European Association for the Study of the Liver (EASL) clinical practice guidelines on the management of decompensated cirrhosis, including ascites, spontaneous bacterial peritonitis (SBP), and hepatorenal syndrome in cirrhosis are available (European Association for the Study of the Liver, 2018).
The progression from compensated to decompensated cirrhosis is marked by numerous overt clinical signs such as ascites, bleeding, encephalopathy, and jaundice. The progression of the disease and the associated complications can reduce median survival from 12 years to approximately 2 years. The need for effective management of these symptoms has led the European Association for the Study of the Liver to publish their first Clinical Practice Guidelines for the management of decompensated cirrhosis. The recommendation of albumin infusion is seen across the guidelines for a number of the complications discussed. This infographic highlights the role of albumin has in managing the signs and symptoms of decompensated cirrhosis.Download a PDF version here.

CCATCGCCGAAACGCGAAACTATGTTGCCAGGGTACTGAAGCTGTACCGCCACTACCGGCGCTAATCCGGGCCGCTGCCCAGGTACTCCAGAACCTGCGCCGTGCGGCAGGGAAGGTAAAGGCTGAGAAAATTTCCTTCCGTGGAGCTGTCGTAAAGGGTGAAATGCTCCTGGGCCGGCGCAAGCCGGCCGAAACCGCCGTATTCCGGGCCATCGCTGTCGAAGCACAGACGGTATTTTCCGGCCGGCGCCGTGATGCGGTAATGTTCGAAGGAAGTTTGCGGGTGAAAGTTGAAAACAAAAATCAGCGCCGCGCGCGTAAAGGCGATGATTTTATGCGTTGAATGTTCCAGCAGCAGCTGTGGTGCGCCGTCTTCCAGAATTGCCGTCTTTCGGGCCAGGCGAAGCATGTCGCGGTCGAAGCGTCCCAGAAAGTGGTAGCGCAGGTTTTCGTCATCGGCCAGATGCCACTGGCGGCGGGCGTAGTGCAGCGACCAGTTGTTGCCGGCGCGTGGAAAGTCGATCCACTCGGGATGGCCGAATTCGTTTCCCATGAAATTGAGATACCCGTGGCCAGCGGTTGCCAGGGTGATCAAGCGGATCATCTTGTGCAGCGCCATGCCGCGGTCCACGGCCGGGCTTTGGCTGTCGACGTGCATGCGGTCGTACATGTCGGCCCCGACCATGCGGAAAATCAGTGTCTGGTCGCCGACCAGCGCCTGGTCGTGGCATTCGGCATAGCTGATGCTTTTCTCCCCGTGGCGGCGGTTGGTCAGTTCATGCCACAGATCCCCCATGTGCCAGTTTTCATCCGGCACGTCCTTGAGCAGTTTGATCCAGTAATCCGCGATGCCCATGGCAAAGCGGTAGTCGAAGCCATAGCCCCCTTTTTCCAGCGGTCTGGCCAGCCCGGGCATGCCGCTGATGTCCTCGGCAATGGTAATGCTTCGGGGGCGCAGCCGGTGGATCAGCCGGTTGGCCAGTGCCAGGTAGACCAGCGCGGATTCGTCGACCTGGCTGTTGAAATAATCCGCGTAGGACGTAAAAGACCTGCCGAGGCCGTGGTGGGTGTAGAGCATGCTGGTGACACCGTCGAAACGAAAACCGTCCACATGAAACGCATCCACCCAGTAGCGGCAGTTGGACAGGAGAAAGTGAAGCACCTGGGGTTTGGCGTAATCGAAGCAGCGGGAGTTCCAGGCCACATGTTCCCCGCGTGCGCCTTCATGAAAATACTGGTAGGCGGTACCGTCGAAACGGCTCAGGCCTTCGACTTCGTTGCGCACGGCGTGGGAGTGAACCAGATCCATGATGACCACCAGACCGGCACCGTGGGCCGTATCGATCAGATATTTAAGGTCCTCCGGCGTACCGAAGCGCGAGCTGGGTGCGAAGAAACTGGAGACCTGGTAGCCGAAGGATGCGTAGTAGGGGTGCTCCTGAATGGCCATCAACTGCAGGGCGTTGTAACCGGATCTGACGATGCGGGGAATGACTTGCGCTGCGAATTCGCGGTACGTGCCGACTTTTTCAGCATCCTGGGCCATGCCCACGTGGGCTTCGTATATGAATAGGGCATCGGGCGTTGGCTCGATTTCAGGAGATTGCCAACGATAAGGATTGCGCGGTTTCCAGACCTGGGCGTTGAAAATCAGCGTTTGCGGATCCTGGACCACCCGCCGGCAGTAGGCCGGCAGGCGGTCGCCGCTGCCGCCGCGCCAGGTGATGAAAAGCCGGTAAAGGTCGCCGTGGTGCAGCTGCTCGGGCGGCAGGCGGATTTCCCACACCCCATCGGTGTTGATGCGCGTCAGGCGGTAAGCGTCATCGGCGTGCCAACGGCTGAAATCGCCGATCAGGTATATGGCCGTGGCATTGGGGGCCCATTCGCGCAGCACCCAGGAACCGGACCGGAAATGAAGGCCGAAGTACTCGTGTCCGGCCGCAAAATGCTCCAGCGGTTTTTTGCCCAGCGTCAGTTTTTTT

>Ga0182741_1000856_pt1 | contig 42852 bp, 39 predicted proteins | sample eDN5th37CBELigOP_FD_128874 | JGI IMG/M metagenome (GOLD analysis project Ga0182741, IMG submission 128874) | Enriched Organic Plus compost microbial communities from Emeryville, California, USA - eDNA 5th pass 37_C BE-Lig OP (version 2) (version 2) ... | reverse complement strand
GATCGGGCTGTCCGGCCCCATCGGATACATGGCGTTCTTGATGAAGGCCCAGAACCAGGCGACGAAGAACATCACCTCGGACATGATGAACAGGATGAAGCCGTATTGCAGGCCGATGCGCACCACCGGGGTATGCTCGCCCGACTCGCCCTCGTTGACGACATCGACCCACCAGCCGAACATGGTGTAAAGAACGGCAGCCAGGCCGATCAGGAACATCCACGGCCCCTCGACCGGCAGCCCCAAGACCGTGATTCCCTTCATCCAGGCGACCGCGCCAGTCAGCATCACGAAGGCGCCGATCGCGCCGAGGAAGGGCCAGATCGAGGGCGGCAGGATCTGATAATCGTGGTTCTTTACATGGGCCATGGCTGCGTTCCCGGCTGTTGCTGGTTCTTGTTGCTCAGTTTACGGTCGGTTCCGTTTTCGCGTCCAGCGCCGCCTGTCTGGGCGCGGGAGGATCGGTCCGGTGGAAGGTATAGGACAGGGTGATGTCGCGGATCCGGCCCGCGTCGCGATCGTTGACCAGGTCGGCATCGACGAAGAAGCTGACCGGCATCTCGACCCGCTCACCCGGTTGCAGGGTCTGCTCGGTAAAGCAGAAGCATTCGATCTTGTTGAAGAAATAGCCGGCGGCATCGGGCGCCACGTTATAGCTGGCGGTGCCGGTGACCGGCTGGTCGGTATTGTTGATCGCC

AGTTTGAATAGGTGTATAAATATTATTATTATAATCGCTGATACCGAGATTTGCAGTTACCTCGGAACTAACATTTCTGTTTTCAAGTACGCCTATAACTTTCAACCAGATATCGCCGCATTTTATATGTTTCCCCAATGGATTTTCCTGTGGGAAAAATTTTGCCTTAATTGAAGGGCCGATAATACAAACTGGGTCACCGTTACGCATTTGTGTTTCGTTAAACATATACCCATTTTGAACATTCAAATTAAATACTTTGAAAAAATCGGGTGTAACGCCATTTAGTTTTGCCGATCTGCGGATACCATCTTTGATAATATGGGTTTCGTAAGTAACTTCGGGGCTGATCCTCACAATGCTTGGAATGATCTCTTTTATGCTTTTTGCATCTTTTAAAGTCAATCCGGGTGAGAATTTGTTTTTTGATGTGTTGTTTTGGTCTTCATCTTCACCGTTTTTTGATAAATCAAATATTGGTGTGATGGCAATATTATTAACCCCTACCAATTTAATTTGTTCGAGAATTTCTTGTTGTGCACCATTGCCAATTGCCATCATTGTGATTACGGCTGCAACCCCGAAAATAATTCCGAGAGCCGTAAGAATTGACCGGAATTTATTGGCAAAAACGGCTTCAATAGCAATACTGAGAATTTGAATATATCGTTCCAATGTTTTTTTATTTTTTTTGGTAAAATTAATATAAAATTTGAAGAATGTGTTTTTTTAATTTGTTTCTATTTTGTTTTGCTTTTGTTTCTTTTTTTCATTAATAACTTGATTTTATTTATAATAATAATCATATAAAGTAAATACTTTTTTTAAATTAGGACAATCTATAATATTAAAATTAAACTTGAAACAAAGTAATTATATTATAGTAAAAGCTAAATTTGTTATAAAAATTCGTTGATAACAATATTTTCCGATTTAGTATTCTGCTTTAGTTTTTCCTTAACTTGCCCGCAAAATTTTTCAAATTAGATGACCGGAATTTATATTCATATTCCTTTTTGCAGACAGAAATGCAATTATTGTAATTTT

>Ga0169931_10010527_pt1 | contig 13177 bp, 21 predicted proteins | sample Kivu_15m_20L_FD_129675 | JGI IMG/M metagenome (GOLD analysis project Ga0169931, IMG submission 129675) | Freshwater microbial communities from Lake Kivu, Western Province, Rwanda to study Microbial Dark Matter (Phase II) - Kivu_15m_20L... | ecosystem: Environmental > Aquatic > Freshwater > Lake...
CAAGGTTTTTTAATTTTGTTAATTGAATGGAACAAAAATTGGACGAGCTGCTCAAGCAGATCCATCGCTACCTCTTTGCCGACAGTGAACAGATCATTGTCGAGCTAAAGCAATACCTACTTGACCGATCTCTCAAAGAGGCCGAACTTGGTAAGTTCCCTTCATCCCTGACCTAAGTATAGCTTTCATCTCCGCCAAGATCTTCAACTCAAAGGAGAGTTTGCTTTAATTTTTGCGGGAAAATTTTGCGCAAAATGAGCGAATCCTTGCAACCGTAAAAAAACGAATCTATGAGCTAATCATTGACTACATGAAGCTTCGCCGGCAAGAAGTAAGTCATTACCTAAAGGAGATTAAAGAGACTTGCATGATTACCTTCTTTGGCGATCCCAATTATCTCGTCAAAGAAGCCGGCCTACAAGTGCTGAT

An asymptomatic compensated phase followed by a decompensated phase characterises the natural history of cirrhosis. It is also marked by the development of overt clinical signs. The most frequent of which are ascites, bleeding, encephalopathy, and jaundice. See the Clinical Practice Guideline.
Have you joined the debate around hydroxyethyl starch? Get up-to-date as we take you on an interactive journey through the ups and downs of its use. Do you think current restrictions will be enough to change clinical practice?
Alternatively login via
Back to epgonline.org